This column first appeared in Ante Up Magazine in June 2009.
When Ante Up asked me to write a health column for its magazine (presumably because I wasn’t a good enough poker player to write an actual poker column), they suggested “Maybe poker players get carpal tunnel or something.” Well, generally, they don’t. But they do get something similar in a different spot.
Ante Up columnist Joe Navarro cured Phil Hellmuth of one of his most obvious tells, hugging himself when he bluffs. Now when Phil’s in a hand he plants his elbows on the rail and covers his lower face and neck with his hands.
His tell is gone, but he may be trading it for some elbow problems. Let me explain.
If you wiggle the skin overlying the boney tip of your elbow, you’ll notice that the skin is loose and slides rather nicely in all directions. The same thing happens over your knees, and to a lesser extent over your hips and shoulders. There’s a slippery sac just below the surface of the skin called a bursa that allows this movement to occur. There are places in your body you wouldn’t want loose skin, of course. It would be difficult to look cool shuffling poker chips if you had slippery bursas under your fingertips. But having bursas over major joints makes it easier to flex them smoothly.
Like any small, dark, moist, enclosed space in your body, if bacteria can get in they’re sure to like the accommodations. It turns out there are plenty of bacteria not very far away living in the folds of the skin you just wiggled in the last paragraph. Add a little bit of microtrauma from leaning on your elbows for 15 straight hours playing poker, and the bacteria can migrate into the bursa and set up shop. The resulting bursitis might be just a little extra fluid in the sac, but it can turn into a rip-roaring infection.
If the bursitis is not particularly painful and not red or hot it’s probably just inflamed and not infected and probably will resolve itself over time, especially if you leave it alone and stop leaning on it. Even a swollen bursa the size of a golf ball can be absorbed by the body.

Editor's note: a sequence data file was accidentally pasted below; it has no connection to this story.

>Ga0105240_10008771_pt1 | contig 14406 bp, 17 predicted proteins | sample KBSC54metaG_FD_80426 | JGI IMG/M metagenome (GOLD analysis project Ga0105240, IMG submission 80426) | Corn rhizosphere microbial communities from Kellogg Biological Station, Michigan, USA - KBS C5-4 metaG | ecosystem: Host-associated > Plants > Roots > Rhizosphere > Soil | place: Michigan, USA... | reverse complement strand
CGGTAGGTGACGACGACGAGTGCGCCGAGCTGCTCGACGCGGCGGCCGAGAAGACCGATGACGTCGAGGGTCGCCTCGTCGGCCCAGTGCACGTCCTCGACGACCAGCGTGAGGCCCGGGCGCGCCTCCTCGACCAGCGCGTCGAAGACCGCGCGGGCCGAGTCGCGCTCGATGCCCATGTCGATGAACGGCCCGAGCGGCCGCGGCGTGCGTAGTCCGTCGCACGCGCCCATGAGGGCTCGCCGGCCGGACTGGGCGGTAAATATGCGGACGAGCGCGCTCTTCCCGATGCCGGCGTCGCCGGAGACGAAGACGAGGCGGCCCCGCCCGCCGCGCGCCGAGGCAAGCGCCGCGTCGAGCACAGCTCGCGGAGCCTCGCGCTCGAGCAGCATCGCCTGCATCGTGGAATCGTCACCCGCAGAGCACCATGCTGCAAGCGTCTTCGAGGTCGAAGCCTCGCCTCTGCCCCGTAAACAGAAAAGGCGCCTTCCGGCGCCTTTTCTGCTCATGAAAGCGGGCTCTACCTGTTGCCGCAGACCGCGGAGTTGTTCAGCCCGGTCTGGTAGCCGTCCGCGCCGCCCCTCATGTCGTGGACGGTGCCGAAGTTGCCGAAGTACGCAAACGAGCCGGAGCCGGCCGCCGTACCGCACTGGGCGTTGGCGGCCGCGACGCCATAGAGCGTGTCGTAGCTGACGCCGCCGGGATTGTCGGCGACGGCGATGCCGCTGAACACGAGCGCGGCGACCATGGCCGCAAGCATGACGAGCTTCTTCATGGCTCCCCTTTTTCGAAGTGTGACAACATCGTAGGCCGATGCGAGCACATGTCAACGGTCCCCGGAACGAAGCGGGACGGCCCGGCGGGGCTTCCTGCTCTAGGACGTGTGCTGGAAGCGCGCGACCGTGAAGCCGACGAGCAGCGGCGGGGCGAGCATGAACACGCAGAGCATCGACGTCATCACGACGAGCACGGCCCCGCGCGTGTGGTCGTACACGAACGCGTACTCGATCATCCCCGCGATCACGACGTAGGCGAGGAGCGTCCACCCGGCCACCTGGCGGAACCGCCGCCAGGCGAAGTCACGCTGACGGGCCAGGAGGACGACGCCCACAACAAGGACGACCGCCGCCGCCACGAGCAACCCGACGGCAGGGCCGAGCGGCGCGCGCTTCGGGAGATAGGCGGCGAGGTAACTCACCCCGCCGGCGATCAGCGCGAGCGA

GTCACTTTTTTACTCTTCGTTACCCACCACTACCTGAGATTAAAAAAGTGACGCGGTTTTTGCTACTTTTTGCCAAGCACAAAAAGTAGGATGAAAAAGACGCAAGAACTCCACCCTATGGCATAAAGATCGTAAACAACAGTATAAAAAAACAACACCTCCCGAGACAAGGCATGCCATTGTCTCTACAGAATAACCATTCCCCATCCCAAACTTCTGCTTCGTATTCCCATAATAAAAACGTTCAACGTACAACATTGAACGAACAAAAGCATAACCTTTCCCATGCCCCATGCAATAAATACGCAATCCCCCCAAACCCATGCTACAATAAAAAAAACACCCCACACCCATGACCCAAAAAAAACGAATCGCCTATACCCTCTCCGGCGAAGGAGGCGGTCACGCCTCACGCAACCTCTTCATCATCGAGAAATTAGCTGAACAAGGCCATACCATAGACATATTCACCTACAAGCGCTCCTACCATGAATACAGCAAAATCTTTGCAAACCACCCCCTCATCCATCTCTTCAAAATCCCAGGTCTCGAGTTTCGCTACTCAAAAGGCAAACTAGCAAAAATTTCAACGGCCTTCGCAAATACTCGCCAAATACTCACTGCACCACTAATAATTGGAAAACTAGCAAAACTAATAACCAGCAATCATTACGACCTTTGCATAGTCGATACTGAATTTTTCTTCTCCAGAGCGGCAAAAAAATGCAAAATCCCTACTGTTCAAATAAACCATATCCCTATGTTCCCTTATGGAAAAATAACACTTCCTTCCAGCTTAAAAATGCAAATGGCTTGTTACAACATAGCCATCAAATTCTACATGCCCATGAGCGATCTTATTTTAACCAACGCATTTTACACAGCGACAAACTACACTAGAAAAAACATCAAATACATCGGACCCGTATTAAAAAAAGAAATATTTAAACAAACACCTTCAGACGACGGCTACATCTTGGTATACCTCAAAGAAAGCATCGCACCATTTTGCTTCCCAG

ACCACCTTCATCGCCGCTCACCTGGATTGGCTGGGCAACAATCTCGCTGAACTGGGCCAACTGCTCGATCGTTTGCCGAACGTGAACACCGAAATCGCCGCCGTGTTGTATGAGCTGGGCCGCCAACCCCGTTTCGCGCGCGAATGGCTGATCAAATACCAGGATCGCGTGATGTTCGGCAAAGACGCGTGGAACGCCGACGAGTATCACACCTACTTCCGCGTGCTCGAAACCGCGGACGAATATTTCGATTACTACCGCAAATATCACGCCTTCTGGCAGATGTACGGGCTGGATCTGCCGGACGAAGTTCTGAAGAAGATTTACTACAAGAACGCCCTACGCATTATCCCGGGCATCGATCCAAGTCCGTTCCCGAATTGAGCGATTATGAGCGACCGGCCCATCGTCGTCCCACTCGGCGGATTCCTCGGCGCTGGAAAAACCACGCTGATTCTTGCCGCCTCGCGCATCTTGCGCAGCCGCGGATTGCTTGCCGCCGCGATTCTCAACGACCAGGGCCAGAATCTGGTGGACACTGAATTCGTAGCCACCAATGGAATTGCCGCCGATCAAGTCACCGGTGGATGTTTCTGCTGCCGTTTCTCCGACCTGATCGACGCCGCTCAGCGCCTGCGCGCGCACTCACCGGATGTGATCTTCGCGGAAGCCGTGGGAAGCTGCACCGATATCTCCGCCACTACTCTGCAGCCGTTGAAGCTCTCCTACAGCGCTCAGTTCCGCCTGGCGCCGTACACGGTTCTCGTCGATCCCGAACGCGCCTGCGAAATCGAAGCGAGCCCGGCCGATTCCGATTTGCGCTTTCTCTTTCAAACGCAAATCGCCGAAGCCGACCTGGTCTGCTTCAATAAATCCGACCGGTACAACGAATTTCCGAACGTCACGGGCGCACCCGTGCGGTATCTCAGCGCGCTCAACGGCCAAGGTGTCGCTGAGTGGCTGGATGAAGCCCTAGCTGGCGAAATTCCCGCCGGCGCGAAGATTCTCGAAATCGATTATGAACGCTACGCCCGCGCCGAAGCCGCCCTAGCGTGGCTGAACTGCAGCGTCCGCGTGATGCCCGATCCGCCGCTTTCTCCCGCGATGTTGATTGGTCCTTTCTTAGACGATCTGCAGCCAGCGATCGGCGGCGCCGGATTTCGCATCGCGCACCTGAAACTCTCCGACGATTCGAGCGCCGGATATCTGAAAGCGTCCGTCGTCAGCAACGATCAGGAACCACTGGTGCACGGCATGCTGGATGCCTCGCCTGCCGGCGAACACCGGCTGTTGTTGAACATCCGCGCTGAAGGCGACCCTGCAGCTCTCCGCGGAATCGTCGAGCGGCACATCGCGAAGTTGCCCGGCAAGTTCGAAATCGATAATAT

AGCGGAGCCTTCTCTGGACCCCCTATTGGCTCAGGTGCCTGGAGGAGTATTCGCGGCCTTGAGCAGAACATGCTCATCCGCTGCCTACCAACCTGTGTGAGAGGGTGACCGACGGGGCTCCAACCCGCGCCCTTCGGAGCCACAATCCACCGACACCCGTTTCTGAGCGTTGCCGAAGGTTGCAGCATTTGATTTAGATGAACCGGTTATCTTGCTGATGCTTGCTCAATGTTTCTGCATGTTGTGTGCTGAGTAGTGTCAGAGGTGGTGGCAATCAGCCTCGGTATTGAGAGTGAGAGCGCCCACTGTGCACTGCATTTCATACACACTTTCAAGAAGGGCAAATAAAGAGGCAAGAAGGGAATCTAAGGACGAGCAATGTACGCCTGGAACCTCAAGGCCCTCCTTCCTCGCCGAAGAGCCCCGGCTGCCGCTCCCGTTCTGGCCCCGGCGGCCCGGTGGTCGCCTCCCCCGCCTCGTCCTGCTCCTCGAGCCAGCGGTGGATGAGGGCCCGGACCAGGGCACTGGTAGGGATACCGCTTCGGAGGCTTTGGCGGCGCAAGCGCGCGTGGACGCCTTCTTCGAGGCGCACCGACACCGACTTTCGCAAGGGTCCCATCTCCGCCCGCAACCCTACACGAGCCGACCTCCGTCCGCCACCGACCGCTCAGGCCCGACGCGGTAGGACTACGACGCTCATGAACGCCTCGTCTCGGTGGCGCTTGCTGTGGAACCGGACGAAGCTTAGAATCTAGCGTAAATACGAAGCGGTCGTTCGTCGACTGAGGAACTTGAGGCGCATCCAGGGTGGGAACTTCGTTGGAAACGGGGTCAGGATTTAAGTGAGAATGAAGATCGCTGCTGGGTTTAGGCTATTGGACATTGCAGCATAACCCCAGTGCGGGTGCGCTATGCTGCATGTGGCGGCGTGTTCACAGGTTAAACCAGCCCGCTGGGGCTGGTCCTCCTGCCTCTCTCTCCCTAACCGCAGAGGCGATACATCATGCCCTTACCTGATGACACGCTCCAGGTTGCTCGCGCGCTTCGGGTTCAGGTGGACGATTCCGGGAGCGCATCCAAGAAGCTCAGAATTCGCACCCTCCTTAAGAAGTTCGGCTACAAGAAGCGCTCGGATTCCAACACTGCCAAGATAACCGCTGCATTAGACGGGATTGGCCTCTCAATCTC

But if it starts to get red, hot and painful, or if you’re running a fever, the strategy is different. Now you have a real infection. The physical structure of the bursa makes it difficult for antibiotics to get in to the actual sac where the bacteria are camping out, so the correct treatment is drainage. This is not something you should try at home. The skin needs to be cleaned, properly numbed and the bursa opened with a scalpel. Packing the cavity with gauze for a few days helps encourage drainage. With proper drainage antibiotics are not always necessary, but most doctors prescribe them anyway. Hot soaks will help this resolve even faster.
Internal medicine doctors usually shy from anything having to do with cutting, but family doctors, general surgeons, orthopedists and even walk-in clinics often handle this sort of problem. If you must you can always visit someone like me in the vast health-care safety net called the ER, but you’ll have to wait your turn among heart attacks, vomiting babies and drunks whose dogs ate their pain pills. The key point is do not heat up a needle and try to stab this thing yourself. You’ll probably do more harm than good.
This condition isn’t limited to brick-and-mortar rail-leaners. Internet poker junkies who prop up their head for hours at a time staring at their screens can get it, too. Just keep in mind that if you have a small painless collection of fluid then stop leaning on your elbow and it probably will get better. Once it gets red, hot and painful, seek help from a physician.
One more note for the real poker professionals out there: This clearly is a work-related injury and qualifies for workers comp coverage. You DO have workers comp don’t you, Phil?
— An avid poker player, Frank Toscano, M.D. is a board-certified emergency physician with more than 28 years of front-line experience. He’s medical director for Red Bamboo Medi Spa in Clearwater. Email your poker-health questions to firstname.lastname@example.org